Who is Penumbra?
That makes nearly ten years now, that we have been gradually building this non-institutional space with a multifaceted name, Penumbra, which now counts some 500 members. It is a collective and perfectly empirical attempt to shed some light on the social life of numbers in public debate, with the deliberate intention of not being simple observers, but rather to influence the quality of democratic exchanges in our country. We do this through journals (a White Letter and a Gray Letter), a book (Chiffres en folie), whose title may be translated as Number follies, an Internet homepage (run out of Lausanne), participation in television and radio programs, ad hoc study groups and public forums (Penumbras late-night meetings).
Our motto, adopted from the first, is Ones own turpitude is never something to boast of. Specialists are encouraged not to hide in the shadowy area of the constraints attached to their discipline, their job or their position in the hierarchy. They are invited to leave their natural environment, and to put their professions customs aside, at least temporarily. Our equation is: support differences, multiply viewpoints and eliminate sterile divisions. The associations activities, including writing, discussions in groups, large or small, reacting publicly to current social-political and/or media-created issues as well as pro-active initiatives, are intense, playful and increasingly visible. Whenever possible, Penumbra attempts to steer wide of the austerity that usually characterizes scientific work and quantitative approaches in particular. Seducing people who dont like figures as well as those who do sometimes requires humor, a touch of the literary, and sometimes even recourse to fiction.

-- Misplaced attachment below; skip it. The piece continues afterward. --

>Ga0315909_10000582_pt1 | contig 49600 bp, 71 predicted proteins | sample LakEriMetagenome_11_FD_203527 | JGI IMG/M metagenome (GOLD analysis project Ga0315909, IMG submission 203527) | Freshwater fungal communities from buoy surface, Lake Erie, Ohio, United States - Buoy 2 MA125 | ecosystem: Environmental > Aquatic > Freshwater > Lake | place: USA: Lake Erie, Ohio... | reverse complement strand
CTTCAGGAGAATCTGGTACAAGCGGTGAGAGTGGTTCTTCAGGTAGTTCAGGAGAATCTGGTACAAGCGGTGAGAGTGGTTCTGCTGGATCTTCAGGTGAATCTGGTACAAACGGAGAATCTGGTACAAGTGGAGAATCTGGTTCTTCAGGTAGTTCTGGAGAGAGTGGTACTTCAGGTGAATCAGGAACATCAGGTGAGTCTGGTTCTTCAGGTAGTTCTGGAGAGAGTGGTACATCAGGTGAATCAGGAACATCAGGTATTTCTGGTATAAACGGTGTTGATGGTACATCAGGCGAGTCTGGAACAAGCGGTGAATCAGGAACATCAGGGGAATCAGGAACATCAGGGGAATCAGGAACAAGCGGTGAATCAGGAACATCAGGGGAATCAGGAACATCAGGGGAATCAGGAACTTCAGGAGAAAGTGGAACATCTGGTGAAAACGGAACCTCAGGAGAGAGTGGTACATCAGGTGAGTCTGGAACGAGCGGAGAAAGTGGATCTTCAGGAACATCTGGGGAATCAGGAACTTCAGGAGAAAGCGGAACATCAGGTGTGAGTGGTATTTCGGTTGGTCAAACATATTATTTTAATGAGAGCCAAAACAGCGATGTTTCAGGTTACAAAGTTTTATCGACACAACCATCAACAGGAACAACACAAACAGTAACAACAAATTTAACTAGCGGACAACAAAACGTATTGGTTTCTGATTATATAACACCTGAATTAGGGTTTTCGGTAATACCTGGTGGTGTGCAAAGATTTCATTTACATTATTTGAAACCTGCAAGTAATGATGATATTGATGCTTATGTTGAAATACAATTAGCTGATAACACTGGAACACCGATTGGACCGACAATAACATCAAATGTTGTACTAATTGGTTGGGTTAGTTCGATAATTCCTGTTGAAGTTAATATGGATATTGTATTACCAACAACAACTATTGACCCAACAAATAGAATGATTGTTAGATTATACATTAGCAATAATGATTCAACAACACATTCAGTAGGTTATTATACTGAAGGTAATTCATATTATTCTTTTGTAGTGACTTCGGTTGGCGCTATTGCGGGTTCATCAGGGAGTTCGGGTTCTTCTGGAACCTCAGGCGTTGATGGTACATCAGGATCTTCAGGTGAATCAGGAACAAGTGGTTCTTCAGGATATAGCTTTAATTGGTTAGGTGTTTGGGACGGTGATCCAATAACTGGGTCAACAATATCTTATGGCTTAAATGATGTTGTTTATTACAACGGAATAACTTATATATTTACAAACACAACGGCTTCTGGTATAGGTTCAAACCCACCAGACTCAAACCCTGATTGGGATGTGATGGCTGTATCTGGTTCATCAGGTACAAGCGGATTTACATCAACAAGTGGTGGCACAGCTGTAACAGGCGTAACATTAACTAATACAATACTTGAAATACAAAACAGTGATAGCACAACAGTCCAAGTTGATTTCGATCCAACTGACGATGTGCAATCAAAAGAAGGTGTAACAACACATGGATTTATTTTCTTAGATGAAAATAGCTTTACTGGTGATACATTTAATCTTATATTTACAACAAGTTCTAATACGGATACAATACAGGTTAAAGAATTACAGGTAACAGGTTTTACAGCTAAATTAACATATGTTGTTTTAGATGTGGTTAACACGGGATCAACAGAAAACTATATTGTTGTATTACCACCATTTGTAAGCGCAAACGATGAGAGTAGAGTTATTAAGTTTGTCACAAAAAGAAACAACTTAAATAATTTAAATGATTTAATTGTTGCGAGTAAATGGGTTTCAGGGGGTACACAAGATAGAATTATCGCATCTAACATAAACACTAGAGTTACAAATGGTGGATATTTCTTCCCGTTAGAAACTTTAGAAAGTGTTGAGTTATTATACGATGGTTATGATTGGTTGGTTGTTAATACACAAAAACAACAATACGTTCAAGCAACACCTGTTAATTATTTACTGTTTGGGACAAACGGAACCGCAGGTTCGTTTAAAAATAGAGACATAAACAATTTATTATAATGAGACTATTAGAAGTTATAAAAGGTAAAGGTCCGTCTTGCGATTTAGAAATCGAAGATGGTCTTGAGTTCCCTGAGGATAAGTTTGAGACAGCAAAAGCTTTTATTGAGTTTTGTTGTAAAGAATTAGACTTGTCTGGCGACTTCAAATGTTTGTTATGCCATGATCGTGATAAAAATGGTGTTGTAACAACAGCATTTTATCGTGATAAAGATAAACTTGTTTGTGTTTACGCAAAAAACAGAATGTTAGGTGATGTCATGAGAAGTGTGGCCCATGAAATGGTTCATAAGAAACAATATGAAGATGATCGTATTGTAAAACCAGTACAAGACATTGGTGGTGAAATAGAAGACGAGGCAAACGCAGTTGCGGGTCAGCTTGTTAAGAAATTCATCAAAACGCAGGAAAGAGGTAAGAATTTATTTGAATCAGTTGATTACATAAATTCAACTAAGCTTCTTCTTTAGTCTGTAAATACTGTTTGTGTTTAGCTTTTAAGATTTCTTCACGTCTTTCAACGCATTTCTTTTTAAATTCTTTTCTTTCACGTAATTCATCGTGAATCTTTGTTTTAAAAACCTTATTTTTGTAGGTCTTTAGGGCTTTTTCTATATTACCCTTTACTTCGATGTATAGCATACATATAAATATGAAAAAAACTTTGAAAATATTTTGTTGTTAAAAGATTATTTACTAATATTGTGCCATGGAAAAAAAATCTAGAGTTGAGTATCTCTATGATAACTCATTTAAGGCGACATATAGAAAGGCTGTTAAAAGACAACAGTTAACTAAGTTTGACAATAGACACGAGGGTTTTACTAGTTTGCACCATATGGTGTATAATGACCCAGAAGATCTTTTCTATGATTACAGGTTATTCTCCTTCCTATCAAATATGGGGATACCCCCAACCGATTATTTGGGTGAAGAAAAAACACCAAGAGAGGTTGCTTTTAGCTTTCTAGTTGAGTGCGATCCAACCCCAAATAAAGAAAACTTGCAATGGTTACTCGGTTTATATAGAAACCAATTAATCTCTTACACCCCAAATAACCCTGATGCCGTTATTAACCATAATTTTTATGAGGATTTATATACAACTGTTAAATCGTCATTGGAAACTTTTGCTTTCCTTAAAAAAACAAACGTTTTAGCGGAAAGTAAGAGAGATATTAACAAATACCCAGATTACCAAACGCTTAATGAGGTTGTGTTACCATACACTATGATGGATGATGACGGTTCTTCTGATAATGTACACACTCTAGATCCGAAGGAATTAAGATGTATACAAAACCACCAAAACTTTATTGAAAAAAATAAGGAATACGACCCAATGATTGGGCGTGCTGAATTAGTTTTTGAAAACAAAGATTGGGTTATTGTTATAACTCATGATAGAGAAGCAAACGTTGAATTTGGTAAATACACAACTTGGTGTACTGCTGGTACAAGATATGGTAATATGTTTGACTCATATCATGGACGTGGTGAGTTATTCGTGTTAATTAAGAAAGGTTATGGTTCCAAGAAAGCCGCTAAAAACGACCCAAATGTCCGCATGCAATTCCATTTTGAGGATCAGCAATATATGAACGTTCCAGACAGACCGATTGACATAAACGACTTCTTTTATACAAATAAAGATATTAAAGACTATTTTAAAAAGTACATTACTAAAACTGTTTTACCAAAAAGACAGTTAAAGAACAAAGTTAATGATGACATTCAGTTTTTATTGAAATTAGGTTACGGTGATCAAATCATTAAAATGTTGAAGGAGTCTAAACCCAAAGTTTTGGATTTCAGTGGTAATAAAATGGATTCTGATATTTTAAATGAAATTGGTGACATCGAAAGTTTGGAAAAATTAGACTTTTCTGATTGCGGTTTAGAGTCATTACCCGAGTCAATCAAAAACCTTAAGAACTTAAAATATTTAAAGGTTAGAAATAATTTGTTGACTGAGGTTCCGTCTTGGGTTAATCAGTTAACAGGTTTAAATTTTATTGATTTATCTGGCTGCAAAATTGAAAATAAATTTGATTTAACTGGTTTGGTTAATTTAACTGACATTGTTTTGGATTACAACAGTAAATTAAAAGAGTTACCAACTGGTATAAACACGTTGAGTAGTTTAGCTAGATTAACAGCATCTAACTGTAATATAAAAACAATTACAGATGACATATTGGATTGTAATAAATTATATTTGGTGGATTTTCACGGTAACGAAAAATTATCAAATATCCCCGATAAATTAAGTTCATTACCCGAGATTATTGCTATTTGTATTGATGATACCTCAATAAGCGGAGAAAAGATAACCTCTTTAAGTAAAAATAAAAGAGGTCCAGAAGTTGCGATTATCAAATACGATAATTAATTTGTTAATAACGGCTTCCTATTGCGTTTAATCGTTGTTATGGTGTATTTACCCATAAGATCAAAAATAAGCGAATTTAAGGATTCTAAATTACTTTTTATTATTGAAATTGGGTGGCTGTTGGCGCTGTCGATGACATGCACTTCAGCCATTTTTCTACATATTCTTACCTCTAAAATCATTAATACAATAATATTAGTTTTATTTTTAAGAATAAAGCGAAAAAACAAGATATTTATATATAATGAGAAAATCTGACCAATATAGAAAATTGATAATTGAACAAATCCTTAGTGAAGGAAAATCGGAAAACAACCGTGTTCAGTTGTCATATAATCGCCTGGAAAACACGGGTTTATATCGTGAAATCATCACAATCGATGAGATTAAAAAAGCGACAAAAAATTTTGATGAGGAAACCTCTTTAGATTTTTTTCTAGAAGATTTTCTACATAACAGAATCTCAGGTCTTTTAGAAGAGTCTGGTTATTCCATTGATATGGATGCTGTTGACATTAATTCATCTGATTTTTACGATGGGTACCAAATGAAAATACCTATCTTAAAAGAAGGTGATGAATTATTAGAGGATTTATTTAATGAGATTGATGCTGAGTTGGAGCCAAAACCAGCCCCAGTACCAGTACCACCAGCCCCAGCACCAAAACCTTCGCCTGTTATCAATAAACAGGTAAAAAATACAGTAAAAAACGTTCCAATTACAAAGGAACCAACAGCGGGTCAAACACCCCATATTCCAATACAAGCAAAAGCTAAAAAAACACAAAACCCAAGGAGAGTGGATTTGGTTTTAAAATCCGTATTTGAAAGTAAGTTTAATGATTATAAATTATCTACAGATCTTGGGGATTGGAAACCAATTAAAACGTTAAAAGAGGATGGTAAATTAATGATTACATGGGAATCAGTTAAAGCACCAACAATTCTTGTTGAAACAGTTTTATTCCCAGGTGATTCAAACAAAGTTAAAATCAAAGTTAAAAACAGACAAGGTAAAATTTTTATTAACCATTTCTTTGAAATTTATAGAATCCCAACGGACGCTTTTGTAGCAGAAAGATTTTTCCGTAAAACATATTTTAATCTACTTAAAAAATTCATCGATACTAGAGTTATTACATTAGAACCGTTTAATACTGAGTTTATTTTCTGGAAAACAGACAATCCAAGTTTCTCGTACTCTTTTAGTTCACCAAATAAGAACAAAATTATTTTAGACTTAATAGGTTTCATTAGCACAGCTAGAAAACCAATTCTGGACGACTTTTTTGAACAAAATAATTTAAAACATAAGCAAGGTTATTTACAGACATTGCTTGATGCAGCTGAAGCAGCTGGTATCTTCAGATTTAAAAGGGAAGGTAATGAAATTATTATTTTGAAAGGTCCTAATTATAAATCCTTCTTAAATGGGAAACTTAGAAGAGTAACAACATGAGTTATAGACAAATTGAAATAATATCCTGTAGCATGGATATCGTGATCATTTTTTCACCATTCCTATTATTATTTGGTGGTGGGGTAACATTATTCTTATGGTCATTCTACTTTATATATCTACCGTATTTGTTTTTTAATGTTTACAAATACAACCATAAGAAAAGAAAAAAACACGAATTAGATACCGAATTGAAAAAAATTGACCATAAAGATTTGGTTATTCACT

The chances are that the problems encountered by the twosome formed by producers and consumers of statistics in other countries with different social, political and/or geographic contexts probably have much in common. Initiatives similar to Penumbra probably exist in other parts of the world. It is our hope, then, that this Seoul conference of the International Statistical Institute will provide us with an opportunity to learn about them, and perhaps to develop others.
Pierre V. Tournier
Seoul, ISI 53rd session
Who is Penumbra ?, by P.-V. Tournier
Gay Pride: a divise subject, by C. Halbschatten
Aging, by M. Leclair
Measuring violence: what goes on back stage, by B. Aubusson de Cavarlay
No opinion, but some effect, by J.-M. Lévy-Leblond
Right figure, wrong word, by R. Padieu
We madly hope they are right, by V. Descombres
Is there such a thing as immunization against a risk ?, by J.-R. Brunetière
Births: Russia is in the red, by V. Descombres
The big fish and the small fry, by P.-V. Tournier
Seven golden men, by R. Padieu
On the use of percentages by the hundred, by A. Dittgen
Cocaine and sangria, by F. Beck and C. Diaz-Gomez
The terminal spectator, by P.-V. Tournier
In search of the lost gene, by J.-P. Jean
Livingstone is back, by A. Labey
Mumble-jumble statistics, by A. Dittgen
A story of ninety year-old nuns, by M. Leclair
Letter to the editor, by F. Vansteenkiste